Talking to your kids about: Those first day jitters
It seems like it was just yesterday I was writing about reading with your children over the summer, and here we are, only a week away from the first day of a new school year. Change is never easy for anyone. You might be looking forward to a new job or challenge, but on that first morning, if you are like me, you are a sleep-deprived nervous wreck! The same holds true for our children on the first day of school (in fact, most teachers and principals suffer from the first day jitters – on a yearly basis).
You can do much to quell those fears with how you talk about the upcoming school year and in how you prepare for the big day. Let your child lead the direction of the discussion, they will be able to articulate exactly how they feel. Ask simple questions and then listen carefully to their replies. In your response stay positive, but also acknowledge your child’s fears as being normal and expected. Involve your child in the preparations for the big day, choosing what outfit they will wear, what you will pack for lunch if they are staying for the day, even helping your child to write a note to the teacher about their hopes and fears regarding school will be helpful (and giving it to the teacher gives them a heads up to be extra observant for the first little while).
There are many picture books to choose from to help start conversations on the subject. I am highlighting just a few, but a simple search using NoveList will bring up many more titles to consider.
Written by Joseph Slate, this whimsical rhyming alphabet book shows both the teacher and children getting ready for kindergarten. It is positive and illustrated in a way to catch the attention of our youngest readers. This book has proven to be so popular that six additional titles have been written featuring Miss Bindergarten and all of her students going about their year in kindergarten.
Written by Julie Danneberg, this book expertly captures the panic and unease felt by many on the first day of the school year. Throughout the book Sarah, the main character, is not fully depicted, and it is not until the end of the book that we find out the reluctant Sarah is the new teacher at the school. Children relate to the story throughout the reading and are relieved to find out that grown-ups can be nervous and afraid as well.
Written by Kevin Henkes, this is a story for the worrywart in your family! Wemberly is a mouse who worries about everything, great and small. Wemberly finds things to worry about at the park (are the chains on the swings too rusty, the rungs on the climber too high or the bolts on the slide too loose?) at home and in bed. All of these worries gear up to the biggest worry of all, starting nursery school. Children will relate to Wemberly, and adults will revel in her grandmother, who wears a shirt that urges everyone to go with the flow! Kevin Henkes is a wonderful storyteller ,you might also want to check out a few of his other titles like Lilly’s purple plastic purse and Jessica.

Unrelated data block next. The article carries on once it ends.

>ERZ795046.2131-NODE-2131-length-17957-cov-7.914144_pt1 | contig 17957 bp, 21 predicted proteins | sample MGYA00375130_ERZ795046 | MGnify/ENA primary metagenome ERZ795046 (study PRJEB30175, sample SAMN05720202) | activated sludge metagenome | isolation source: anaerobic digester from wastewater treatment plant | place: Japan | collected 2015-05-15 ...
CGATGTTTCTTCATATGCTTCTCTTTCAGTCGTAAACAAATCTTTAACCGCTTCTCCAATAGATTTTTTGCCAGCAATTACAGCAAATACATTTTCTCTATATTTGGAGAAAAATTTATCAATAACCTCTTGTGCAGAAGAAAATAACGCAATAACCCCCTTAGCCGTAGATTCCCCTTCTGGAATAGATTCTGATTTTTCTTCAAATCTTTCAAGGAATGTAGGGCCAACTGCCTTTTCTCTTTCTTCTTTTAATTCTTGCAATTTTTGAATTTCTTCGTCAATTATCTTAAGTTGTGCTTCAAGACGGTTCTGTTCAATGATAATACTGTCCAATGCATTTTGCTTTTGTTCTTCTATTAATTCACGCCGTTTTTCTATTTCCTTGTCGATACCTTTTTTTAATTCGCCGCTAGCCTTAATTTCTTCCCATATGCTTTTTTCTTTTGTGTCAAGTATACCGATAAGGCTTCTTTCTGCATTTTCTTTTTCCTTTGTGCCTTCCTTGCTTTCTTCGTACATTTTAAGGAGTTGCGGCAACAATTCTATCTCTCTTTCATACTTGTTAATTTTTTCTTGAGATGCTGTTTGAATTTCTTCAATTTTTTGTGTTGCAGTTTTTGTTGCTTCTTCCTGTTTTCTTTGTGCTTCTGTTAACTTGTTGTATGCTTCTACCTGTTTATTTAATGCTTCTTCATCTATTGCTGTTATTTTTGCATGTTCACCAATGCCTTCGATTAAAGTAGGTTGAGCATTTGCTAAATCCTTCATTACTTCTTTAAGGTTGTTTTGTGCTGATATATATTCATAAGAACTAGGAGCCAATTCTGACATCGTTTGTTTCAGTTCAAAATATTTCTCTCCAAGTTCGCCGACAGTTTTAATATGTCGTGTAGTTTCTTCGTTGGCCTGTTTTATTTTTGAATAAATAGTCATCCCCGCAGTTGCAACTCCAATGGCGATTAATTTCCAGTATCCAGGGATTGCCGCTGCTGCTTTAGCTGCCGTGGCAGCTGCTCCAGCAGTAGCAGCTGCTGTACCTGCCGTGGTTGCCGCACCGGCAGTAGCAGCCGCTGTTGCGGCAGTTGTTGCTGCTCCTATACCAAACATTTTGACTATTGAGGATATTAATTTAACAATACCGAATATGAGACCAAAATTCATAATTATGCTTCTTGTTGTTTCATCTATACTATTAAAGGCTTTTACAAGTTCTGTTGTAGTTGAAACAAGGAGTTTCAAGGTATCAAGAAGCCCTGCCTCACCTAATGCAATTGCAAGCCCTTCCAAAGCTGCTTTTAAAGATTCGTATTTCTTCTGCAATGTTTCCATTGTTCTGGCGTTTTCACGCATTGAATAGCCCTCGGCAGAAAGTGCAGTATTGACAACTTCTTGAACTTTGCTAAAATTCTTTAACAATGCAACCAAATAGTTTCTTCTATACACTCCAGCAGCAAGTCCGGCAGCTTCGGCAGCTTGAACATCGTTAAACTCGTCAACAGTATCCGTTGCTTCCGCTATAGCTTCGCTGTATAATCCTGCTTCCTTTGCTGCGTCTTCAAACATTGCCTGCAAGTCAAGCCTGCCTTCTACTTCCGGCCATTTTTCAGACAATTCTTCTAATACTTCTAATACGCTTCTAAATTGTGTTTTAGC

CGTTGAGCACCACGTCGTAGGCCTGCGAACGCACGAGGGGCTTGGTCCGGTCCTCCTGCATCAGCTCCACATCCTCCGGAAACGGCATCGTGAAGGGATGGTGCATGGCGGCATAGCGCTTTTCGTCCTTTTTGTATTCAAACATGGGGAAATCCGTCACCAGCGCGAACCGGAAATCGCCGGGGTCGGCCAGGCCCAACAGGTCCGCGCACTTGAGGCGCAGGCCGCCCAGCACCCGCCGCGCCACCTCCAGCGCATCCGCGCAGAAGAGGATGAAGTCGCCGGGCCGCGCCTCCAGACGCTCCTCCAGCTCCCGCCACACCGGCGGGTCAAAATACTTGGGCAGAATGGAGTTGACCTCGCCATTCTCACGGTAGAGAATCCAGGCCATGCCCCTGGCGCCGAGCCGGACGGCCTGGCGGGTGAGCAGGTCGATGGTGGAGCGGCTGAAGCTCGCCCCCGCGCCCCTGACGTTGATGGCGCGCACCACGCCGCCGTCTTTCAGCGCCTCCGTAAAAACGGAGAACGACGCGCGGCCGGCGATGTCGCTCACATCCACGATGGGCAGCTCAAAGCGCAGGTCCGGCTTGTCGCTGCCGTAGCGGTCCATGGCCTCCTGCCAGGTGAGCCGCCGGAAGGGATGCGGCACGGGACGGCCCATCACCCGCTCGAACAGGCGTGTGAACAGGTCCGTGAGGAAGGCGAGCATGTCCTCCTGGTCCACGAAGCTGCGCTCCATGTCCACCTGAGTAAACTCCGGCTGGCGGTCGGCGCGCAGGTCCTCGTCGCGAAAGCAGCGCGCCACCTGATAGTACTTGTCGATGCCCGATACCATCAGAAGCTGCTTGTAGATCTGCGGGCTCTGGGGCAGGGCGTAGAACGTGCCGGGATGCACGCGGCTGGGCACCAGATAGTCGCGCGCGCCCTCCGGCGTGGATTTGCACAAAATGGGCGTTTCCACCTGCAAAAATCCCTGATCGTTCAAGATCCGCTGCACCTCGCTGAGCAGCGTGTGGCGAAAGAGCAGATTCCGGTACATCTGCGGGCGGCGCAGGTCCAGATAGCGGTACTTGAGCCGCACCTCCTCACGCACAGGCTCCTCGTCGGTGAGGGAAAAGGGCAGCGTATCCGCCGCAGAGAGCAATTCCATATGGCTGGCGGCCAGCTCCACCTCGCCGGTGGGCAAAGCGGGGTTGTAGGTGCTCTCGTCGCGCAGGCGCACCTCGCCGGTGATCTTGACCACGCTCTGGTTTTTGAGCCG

Written by Jonathan London, this book (one of a series based on the loveable Froggy) concentrates on his concerns regarding school. The book starts out with a nightmare Froggy is having. In his nightmare, Froggy ends up at school in only his underwear. This is actually a common fear that children have, worrying that they will arrive at school inappropriately attired. But all goes well with Froggy on his first day of school and children will enjoy this story and the vivid illustrations that accompany it.
Written by Mike Thaler, and the first of many titles in this series, it takes a comic look at the worst fears children have about their teacher. A young boy imagines that his teacher is actually a dragon who “toasts” her students with her fiery breath, or chomps them in half during a discussion of fractions. If your child enjoys this title, you should explore the others in this series, including one about the principal and another about the school librarian. This book was originally published in 1989, but recently was reprinted with new cover art.
Written by Lauren Child, this is one of the Charlie and Lola books written before the television show. In true Lola style, she has many reasons for not going to school, including not needing to know how to write (the telephone is handier for getting in touch with people), not having the time to go (she is far too busy) and so on. These are very real reasons to many children, and the story will resonate with them. As well, the mixed media artwork will appeal the child in all of us. If your child enjoys this book, consider some of the other titles by Lauren Child, including her Clarice Bean and Storybook Wolves series.